lets you do both math and a variety of conversions from the search box. For extra fun, try the query "Answer to life the universe and everything."
Let Google help you figure out whether you've got the right spelling—and the right word—for your search. Enter a misspelled word or phrase into the query box (try "thre
blund mise") and Google may suggest a proper spelling. This doesn't always succeed; it works best when the word you're searching for can be found in a dictionary.
Once you search for a properly spelled word, look at the results page, which repeats your query. (If you're searching for "three blind mice," underneath the search
window will appear a statement such as Searched the web for "three blind mice.") You'll discover that you can click on each word in your search phrase and get a
definition from a dictionary.
Suppose you want to contact someone and don't have his phone number handy. Google can help you with that, too. Just enter a name, city, and state. (The city is
optional, but you must enter a state.) If a phone number matches the listing, you'll see it at the top of the search results along with a map link to the address. If you'd
rather restrict your results, use rphonebook: for residential listings or bphonebook: for business listings. If you'd rather use a search form for business phone listings,
try Yellow Search
(www.buzztoolbox.com/google/yellowsearch.shtml)

on May 15, 2010 | Computers & Internet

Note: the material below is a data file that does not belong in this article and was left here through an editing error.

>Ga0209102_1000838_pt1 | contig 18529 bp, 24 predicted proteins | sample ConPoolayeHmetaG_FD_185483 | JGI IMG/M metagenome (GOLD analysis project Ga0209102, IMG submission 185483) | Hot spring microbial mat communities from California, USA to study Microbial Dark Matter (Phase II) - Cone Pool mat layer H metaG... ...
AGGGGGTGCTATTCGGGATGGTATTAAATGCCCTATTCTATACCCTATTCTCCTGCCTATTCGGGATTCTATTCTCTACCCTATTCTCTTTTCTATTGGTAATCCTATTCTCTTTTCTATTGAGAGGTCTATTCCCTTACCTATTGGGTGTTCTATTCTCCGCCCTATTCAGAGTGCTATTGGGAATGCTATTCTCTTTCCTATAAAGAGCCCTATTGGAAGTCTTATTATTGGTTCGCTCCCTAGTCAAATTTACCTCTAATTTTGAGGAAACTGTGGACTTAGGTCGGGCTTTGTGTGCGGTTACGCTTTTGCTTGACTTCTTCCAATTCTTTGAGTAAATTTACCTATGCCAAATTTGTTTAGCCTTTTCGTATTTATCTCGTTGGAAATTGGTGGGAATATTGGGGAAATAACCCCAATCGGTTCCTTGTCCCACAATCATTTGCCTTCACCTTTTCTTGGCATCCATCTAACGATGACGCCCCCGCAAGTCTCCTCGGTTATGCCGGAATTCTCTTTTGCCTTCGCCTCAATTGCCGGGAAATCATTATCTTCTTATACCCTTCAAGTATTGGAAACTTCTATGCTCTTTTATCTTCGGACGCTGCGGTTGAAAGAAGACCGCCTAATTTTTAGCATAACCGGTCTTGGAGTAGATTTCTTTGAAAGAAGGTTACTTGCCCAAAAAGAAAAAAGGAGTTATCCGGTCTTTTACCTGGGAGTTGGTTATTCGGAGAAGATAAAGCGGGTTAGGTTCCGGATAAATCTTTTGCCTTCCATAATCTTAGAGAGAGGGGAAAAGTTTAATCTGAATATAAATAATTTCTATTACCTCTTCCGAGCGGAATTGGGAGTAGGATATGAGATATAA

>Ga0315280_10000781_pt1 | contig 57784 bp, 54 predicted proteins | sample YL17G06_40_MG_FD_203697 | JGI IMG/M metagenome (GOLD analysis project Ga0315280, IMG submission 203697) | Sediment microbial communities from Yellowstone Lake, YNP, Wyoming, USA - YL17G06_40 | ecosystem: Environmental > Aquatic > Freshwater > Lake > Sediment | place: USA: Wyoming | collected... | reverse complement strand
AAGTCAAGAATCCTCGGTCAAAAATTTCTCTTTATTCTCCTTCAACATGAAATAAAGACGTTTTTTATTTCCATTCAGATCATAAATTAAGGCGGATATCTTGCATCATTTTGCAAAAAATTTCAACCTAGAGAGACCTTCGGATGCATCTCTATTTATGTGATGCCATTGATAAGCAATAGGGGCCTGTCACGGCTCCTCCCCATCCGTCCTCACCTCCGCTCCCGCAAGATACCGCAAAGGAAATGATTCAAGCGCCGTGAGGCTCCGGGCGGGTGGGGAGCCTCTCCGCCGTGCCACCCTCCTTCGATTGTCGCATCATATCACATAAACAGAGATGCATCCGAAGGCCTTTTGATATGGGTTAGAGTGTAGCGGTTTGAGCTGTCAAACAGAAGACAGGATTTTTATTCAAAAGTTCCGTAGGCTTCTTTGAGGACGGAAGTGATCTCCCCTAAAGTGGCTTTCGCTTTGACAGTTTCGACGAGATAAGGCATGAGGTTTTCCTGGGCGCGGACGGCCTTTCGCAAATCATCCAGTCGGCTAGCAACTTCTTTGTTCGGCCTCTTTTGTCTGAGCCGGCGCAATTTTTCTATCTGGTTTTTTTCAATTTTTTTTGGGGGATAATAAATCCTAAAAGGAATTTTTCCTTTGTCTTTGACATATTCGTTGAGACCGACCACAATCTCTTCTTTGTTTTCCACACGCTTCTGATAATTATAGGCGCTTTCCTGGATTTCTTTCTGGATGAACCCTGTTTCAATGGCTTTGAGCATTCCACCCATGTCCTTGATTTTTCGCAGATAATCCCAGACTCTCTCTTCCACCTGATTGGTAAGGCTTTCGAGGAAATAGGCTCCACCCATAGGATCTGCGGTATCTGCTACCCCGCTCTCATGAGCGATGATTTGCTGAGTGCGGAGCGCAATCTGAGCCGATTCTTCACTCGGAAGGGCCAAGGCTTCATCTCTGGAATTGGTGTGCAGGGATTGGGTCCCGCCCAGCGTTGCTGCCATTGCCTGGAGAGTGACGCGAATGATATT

Tip

Great Google Secrets


Google is clearly the best general-purpose search engine on the web.

But most people don't use it to its best advantage. Do you just plug in a keyword or two and hope for the best? That may be the quickest way to search, but with more than 3 billion pages in Google's index, it's still a struggle to pare results to a manageable number.

But Google is an remarkably powerful tool that can ease and enhance your Internet exploration. Google's search options go beyond simple keywords, the Web, and even its lesser-known options.

Syntax Search Tricks
Using a special syntax is a way to tell Google that you want to restrict your searches to certain elements or characteristics of web pages. Google has a fairly complete list of its syntax elements at www.google.com/help/operators.html

Here are some advanced operators that can help narrow down your search results.

Intitle: at the beginning of a query word or phrase (intitle:"Three Blind Mice") restricts your search results to just the titles of web pages.

Intext: does the opposite of intitle:, and so forth.
Intext: is perfect when what you're searching for might commonly appear in URLs. If you're looking for the term HTML, for example, and you don't want to get results such as www.mysite.com/index.html.

Link: lets you see which pages are linking to your web page or to another page you're interested in. For example, try typing in link:http://www.mysite.com.

Try using site: (which restricts results to top-level domains) with intitle: to find certain types of pages. For example, get scholarly pages about Mark Twain by searching for intitle:"Mark Twain"site:edu. Experiment with mixing various elements; you'll develop several strategies for finding the stuff you want more effectively. The site: command is very helpful as an alternative to the mediocre search engines built into many sites.

Swiss Army Google
Google has a number of services that can help you accomplish tasks you may never have thought to use Google for. For example, the new calculator feature (www.google.com/help/features.html#calculator) lets you do both math and a variety of conversions from the search box. For extra fun, try the query "Answer to life the universe and everything."